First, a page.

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At Work

Visa Process Can Be Harrowing for Employer as Well as Worker

By Carrie Johnson
Sunday, August 12, 2001; Page L01

Patrick McQuown and Tim Shey never thought about hiring a foreign-born worker for their company.

But when they got a job application from a Korean national who held a master's degree in computer graphic design, they leapt at the chance to put her to work at Proteus Inc., their D.C.-based Web development and consulting firm.

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Nearly a year later, they have found getting the necessary visa work completed to be an expensive nightmare. They've spent $6,000 so far on legal fees alone, and the worker's application still hasn't been approved.

"It's been very stressful for her and for us," said Shey, co-founder and creative director at the 50-person company. "It definitely has made us wary" of hiring other overseas workers, he said.

The employee, who requested anonymity because her case is pending before the Immigration and Naturalization Service, started work in this country as a student intern. She ran into trouble when she left the United States to attend her father's funeral in South Korea five months ago. At the time, her student work visa was in the process of being converted to H1-B status, a kind of longer-term permit for workers skilled in technical and other fields.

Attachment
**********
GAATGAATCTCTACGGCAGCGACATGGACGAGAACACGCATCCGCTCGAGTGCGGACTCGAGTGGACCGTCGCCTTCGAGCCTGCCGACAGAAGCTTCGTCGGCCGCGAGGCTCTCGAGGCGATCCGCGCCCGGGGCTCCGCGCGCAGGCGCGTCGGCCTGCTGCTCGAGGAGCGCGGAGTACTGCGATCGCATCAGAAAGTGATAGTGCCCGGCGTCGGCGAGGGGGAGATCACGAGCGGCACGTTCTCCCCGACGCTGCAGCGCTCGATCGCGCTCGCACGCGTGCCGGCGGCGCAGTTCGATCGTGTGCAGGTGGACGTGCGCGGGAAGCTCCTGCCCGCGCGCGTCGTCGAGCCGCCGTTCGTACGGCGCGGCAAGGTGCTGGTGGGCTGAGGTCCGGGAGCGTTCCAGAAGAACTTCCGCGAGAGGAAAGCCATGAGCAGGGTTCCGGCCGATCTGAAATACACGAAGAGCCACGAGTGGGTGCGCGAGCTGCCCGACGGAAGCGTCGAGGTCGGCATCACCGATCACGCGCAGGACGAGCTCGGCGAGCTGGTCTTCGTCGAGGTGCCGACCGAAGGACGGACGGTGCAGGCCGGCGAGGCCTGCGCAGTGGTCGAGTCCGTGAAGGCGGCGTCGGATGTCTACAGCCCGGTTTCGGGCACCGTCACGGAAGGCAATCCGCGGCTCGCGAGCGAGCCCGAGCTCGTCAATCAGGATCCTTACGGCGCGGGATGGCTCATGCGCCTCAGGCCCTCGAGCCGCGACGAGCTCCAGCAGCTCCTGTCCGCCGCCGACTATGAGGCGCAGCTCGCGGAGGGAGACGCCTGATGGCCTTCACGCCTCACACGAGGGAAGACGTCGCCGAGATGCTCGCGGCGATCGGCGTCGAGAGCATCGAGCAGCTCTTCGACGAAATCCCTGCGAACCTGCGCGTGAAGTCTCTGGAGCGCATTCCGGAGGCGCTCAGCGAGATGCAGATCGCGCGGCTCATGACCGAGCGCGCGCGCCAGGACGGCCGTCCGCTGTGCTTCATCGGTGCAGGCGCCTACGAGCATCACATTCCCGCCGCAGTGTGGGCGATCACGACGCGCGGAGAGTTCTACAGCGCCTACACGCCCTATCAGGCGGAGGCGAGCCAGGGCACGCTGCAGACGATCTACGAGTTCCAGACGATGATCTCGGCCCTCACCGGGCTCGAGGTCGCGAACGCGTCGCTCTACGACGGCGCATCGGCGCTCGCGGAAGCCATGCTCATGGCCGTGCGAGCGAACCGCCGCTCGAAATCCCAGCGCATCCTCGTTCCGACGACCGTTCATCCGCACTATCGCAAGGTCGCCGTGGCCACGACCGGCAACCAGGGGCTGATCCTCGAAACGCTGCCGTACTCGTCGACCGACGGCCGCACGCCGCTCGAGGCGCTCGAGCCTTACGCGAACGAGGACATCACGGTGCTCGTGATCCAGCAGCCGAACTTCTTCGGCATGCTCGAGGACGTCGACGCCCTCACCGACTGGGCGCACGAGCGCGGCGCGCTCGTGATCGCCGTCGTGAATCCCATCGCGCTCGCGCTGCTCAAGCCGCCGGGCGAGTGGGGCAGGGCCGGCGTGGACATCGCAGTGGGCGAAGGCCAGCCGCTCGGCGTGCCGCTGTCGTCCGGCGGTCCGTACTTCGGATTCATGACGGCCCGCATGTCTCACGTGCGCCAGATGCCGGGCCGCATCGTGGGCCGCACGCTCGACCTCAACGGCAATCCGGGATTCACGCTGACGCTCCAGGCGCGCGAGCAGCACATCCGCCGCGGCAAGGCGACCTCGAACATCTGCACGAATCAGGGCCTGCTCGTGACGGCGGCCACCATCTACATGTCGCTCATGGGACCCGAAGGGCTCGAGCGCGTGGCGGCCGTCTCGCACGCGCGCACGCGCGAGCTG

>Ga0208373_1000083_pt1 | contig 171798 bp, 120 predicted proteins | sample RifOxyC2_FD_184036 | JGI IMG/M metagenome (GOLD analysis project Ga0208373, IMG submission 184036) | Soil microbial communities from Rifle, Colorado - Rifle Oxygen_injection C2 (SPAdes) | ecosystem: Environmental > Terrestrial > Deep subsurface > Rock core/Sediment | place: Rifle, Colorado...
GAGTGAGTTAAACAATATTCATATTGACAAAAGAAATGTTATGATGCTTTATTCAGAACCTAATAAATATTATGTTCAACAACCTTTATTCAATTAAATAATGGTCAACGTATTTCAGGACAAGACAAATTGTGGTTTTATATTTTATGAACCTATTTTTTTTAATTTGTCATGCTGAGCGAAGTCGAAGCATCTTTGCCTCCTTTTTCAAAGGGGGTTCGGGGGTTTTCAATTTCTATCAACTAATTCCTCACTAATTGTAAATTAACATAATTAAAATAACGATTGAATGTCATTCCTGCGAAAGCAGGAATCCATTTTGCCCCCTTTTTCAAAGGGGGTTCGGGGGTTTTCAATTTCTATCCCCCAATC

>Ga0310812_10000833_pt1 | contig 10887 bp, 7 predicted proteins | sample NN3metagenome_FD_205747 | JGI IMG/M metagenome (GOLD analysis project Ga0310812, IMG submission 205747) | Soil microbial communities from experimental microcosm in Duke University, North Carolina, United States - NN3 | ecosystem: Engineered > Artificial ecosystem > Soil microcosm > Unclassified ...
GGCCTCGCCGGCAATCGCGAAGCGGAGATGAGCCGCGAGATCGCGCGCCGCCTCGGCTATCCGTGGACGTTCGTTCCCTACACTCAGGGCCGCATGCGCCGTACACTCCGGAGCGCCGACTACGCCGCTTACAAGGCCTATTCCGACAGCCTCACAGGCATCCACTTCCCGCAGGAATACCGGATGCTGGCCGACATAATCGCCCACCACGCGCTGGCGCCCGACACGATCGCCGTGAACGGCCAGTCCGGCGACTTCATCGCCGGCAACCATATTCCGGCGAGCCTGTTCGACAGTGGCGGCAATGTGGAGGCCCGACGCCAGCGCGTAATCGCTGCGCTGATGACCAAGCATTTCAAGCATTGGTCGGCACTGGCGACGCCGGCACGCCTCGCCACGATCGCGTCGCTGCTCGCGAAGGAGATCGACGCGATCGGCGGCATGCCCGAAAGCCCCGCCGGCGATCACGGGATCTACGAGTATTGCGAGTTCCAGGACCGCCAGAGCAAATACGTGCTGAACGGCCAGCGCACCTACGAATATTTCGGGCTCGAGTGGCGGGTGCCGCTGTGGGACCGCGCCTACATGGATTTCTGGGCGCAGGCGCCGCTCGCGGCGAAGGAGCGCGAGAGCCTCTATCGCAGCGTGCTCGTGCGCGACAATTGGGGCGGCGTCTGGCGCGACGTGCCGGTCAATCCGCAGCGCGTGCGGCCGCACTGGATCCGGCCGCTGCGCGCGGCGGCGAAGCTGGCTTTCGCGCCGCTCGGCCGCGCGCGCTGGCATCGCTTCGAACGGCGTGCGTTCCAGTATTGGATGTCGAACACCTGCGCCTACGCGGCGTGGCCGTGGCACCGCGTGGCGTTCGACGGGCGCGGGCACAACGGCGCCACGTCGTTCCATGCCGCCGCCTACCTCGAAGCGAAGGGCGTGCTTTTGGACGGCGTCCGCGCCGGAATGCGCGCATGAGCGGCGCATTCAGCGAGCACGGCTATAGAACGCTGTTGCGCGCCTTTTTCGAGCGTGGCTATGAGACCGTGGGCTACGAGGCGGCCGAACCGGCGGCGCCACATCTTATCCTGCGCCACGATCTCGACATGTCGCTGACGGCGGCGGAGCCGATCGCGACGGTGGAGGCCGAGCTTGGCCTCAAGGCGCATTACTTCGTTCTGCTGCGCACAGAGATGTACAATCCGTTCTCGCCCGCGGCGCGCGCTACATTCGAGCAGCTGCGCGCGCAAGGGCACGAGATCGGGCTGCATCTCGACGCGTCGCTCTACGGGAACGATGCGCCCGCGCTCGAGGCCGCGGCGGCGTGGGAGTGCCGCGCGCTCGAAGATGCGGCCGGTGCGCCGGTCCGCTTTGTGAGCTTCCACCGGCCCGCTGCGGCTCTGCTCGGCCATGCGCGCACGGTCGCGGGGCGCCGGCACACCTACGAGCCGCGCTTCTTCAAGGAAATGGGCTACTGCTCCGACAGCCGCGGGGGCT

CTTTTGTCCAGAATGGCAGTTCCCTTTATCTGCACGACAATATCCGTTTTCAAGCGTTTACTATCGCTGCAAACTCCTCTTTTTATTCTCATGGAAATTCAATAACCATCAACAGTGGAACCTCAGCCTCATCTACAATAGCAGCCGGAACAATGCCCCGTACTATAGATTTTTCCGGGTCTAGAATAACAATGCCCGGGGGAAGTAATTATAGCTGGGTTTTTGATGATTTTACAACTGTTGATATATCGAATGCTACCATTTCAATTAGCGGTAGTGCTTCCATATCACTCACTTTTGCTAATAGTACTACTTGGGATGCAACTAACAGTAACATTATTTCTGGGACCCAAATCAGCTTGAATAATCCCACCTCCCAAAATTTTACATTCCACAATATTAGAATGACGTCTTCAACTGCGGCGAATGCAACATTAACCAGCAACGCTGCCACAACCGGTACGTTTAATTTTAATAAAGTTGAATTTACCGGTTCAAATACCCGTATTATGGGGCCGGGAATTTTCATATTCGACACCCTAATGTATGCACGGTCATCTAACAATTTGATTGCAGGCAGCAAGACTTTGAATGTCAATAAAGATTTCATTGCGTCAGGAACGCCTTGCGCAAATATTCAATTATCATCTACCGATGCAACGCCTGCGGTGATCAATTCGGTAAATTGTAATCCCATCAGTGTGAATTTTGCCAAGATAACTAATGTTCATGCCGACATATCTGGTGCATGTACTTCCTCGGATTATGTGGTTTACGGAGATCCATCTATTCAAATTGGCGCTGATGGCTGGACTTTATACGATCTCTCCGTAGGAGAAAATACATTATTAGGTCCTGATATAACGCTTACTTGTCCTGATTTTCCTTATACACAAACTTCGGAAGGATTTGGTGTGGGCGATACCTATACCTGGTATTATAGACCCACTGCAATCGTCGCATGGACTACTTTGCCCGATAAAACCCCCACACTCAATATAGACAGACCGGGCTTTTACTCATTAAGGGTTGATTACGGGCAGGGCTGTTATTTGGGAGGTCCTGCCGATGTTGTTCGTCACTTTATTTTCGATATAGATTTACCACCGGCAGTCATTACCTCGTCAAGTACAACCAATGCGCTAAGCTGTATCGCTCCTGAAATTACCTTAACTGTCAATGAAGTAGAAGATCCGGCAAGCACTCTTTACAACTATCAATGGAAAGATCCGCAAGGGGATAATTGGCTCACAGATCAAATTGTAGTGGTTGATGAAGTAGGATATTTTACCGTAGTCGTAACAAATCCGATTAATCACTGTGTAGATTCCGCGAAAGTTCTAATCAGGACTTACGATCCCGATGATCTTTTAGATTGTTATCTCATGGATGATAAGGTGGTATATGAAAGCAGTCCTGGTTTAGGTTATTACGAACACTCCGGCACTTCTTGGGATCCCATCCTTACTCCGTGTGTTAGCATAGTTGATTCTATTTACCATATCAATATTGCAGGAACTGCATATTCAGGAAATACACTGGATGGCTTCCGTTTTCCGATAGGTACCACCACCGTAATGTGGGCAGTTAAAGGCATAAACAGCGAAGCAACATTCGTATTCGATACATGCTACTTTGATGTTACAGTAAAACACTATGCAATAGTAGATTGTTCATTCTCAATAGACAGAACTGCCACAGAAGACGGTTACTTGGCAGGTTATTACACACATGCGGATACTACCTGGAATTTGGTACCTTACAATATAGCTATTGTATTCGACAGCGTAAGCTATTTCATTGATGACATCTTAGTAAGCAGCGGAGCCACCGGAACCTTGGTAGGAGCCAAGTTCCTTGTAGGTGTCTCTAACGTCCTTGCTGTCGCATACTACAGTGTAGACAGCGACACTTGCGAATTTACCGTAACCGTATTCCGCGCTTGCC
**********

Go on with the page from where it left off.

The Proteus worker said in a telephone interview that she decided to undergo an employment screening, one of the last stages of the visa application, at the U.S. Embassy in Korea, in hopes of speeding up the process. But when she arrived at the interview in early May, she said, she was asked questions about programming skills that did not relate to her job.

"I was really frustrated and nervous," said the woman, a graduate of a master's of fine arts program in Rochester, N.Y. "I made a phone call to the embassy when I got home and told them, 'I'm a designer, not a programmer.' I wrote them a letter."

The consulate recommended that her visa petition be denied, according to a memo sent to the INS, because she did not "meet the minimum requirements for the job," such as facility in the programming languages JavaScript and HTML.

When Proteus executives heard about the problems of their worker, who had served as lead designer on at least two client projects, they reached out for legal advice and contacted Rep. Constance A. Morella (R-Md.) and Del. Eleanor Holmes Norton (D-D.C.) for help.

"[She] is a highly important team member, and our company's work is going to be compromised because of her absence," Shey wrote to Norton.

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